Mom and daughter sitting in trunk of SUV looking at mountains

7 Tips on Using Travel to Introduce Kids to Nature

November 5, 2015

in exploring, family travel, hiking, Nature, outdoors, parks

Today’s youth are increasingly connected to their electronic devices, which can result in children being disconnected from Mother Nature. According to data released by the Nature Conservancy, it is believed that only 10 percent of our children spend time outside everyday. Yet, 66 percent of our children report that a personal experience in nature has increased their appreciation of the environment.

If that isn’t reason enough to introduce nature to our children, hiking, playing and taking in fresh air is great for our health! There is increasing evidence that nature can positively impact a child’s psychological and physical well-being. Here are a few known positives about nature’s impact on children:

        • Strong correlations between outdoor activity and stress relief
        • Being outside encourages better physical health
        • Improved focus and concentration skills
        • Higher levels of creativity
        • Elevated feelings of eco-consciousness and stewardship
        • Stronger immune systems
        • Cognitive functions improve when exposed to green spaces

It is essential that children are allowed to form a sense of wonder and learn their role in the world, and this can be accomplished on family getaways or planned vacations.

Child looking out window of train

The Great Outdoors: Tips To Expose Kids To Nature

Travelling provides wonderful opportunities that place our families in the environment and experiencing nature first hand. Here are seven tips to start introducing kids to nature through travel.

1. Make it a family goal to take family outings where they are able to connect to nature. This can be a simple walk around the neighborhood or a weekend camping trip to a nearby lake. Be intentional with your time and focus!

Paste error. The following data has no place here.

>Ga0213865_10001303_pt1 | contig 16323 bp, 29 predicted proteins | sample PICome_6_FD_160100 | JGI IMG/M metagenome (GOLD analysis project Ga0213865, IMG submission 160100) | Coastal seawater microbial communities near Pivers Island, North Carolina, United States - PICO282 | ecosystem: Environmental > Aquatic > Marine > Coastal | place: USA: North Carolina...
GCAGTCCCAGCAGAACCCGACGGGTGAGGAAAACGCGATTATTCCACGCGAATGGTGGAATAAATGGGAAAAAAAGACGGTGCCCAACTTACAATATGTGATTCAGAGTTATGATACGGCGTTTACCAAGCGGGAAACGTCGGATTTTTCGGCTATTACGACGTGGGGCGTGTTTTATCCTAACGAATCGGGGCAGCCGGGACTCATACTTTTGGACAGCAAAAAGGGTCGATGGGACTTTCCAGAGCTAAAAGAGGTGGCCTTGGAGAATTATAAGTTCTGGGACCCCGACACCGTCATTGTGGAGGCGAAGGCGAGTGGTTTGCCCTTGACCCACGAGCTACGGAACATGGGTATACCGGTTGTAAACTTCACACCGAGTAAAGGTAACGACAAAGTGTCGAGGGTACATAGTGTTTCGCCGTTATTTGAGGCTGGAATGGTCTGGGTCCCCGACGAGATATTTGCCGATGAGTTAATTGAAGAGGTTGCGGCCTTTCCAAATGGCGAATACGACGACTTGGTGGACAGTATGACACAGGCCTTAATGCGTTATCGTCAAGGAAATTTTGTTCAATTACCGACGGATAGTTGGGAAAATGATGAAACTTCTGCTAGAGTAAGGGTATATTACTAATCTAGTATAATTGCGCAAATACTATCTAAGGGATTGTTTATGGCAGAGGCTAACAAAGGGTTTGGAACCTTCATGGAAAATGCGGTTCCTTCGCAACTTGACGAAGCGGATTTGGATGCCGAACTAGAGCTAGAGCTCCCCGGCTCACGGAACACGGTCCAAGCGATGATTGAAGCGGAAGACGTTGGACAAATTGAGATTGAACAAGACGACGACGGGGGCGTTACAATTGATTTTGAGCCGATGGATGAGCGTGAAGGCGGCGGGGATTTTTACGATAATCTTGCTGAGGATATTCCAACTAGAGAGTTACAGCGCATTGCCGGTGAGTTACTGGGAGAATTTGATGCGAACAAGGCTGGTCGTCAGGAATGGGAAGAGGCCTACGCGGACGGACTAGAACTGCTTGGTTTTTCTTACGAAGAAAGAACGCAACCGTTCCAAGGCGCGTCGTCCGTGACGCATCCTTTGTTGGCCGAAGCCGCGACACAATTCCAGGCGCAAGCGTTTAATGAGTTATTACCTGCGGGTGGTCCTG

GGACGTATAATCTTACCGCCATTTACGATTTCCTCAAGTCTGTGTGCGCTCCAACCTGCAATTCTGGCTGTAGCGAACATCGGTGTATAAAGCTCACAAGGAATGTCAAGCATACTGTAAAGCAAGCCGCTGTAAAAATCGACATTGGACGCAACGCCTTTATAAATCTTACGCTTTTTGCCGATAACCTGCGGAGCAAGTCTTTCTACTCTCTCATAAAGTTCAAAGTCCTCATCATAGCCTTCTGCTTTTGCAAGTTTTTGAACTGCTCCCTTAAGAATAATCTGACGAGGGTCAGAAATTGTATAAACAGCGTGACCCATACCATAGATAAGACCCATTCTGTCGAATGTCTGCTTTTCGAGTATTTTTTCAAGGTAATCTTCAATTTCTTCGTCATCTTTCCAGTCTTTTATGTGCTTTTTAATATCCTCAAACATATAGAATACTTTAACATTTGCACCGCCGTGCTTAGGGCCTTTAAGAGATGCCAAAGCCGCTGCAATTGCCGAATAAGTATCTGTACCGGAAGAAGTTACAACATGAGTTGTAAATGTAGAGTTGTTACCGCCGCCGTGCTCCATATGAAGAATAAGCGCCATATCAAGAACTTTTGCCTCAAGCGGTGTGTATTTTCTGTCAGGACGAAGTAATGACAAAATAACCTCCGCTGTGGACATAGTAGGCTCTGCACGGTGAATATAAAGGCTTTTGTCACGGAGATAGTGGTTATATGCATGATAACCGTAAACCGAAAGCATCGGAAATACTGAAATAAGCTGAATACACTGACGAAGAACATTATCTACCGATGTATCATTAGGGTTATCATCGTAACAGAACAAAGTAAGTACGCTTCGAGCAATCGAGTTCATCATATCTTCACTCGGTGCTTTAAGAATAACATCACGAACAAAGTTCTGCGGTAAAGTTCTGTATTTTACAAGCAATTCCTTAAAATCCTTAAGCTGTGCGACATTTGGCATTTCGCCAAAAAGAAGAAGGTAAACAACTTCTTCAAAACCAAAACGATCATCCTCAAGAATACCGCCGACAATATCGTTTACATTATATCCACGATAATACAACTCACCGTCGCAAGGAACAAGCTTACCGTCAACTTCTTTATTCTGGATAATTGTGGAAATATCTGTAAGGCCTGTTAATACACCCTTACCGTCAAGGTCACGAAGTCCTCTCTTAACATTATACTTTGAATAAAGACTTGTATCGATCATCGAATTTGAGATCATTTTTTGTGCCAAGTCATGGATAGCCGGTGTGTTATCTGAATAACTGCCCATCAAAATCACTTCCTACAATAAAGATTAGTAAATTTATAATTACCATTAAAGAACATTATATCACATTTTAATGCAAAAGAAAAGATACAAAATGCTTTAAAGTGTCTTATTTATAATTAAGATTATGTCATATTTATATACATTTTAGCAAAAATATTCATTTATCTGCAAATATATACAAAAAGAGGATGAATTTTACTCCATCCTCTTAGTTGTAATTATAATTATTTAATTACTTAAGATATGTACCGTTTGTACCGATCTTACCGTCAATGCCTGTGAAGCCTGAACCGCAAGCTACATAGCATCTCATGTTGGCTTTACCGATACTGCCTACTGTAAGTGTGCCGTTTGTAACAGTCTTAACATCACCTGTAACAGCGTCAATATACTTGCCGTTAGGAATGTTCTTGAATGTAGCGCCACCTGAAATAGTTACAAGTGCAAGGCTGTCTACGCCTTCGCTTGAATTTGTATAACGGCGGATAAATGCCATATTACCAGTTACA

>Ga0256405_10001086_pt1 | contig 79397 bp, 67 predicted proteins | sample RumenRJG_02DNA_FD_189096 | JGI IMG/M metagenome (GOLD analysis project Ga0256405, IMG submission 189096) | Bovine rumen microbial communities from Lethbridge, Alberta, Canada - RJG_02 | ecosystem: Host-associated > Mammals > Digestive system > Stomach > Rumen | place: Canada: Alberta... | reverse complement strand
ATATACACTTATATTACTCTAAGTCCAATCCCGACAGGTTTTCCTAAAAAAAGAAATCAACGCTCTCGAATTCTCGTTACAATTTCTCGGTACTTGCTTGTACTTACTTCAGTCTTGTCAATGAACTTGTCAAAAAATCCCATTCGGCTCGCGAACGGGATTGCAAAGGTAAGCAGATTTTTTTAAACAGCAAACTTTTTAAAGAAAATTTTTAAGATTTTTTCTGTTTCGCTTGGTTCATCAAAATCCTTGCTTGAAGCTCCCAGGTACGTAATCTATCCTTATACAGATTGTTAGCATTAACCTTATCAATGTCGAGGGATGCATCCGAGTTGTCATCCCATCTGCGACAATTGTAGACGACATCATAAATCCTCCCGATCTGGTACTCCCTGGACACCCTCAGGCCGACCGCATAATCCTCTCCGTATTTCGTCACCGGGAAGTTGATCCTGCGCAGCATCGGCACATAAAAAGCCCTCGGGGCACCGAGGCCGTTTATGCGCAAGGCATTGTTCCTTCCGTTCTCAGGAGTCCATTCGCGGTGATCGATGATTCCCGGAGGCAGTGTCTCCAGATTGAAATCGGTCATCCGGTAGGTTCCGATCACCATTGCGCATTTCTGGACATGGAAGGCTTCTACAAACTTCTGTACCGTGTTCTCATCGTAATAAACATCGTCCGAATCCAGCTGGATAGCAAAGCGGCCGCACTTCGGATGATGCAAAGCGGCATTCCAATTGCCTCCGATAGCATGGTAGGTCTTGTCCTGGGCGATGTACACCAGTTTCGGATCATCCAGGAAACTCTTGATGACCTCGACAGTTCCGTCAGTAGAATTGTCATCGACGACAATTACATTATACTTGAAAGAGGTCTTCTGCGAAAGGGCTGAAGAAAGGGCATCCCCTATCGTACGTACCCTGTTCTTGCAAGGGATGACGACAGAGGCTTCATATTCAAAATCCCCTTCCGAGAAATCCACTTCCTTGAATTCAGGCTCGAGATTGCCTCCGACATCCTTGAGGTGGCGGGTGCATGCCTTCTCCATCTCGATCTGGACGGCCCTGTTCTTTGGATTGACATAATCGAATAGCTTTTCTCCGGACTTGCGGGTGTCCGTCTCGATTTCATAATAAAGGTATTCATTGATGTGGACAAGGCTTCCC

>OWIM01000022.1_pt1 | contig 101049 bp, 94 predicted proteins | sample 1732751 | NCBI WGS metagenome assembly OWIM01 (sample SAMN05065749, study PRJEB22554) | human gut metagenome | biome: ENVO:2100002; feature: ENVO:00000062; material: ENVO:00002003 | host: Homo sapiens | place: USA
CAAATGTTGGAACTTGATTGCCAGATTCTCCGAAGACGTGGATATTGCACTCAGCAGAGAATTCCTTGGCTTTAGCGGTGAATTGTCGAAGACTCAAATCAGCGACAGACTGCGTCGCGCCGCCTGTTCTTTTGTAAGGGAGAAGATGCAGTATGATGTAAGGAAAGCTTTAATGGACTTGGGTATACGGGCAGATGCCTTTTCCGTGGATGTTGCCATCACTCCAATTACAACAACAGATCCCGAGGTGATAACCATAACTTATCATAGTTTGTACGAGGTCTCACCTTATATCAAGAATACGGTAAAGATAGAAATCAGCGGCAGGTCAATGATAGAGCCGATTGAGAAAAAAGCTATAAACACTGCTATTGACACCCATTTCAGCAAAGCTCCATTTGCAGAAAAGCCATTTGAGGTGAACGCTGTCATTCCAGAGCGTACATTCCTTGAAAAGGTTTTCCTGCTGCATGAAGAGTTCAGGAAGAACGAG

2. Point out that nature is all around. Fun activities might be to host a scavenger hunt or find a quiet sitting spot to observe. If you are traveling, look for unique areas that have noticeable differences from your home to show a child.

3. Pause for a few seconds with your children and notice something about their environment. Look at the colors, listen to the sounds, and observe nature around you. Children love to hear the squirrels chatter or observe how sparrows make a nest. By doing this simple action, you will make it easier to engage your child to go outside when home.

Mom and daughter sitting in trunk of SUV looking at mountains4. Create “bingo” sheets for car rides or hikes. Similar to a scavenger hunt, have children look for unique features to the area and then cross them off their list when they notice the item. Get them excited about the world around them!

5. Ask locals for recommended spots to hike or visit. Take advantage of forums and social media to plan vacations that might involve hidden gems that are off the beaten path. During one cross-country trip, our family discovered Turner Falls in Oklahoma this way, and it was the highlight of our trip!

6. Pack a lunch. What would a family trip be without a roadside lunch or two? Plan ahead and bring a meal to eat at a designated park or roadside attraction. It will save you time and money, plus it allows your children to experience the beauty of the landscape and stretch their legs.

7. Extend what your kids have learned during your travels at home. After your trip, build on their observation skills and knowledge. Take time to discuss conservation and the role they can play in protecting the environment at home.

Two little girls in pink picking apples

Studies reinforce the importance of exposing kids to nature, with research showing children who explore their outdoor environment as happier, more alert and curious. Science is showing that youngsters who run after butterflies or create sand sculptures develop brain structures that are more complex than children who intake high doses of screen time. So get up, get out and get the kids in your life acquainted with the environment they inhabit.

This is a guest post by Hilary Loren Smith. Hilary is a motivated entrepreneur, writer and mother from Chicago who writes about a variety of topics.  Follow her on Twitter at @HilaryS33.

All images are from the author’s paid Shutterstock account.

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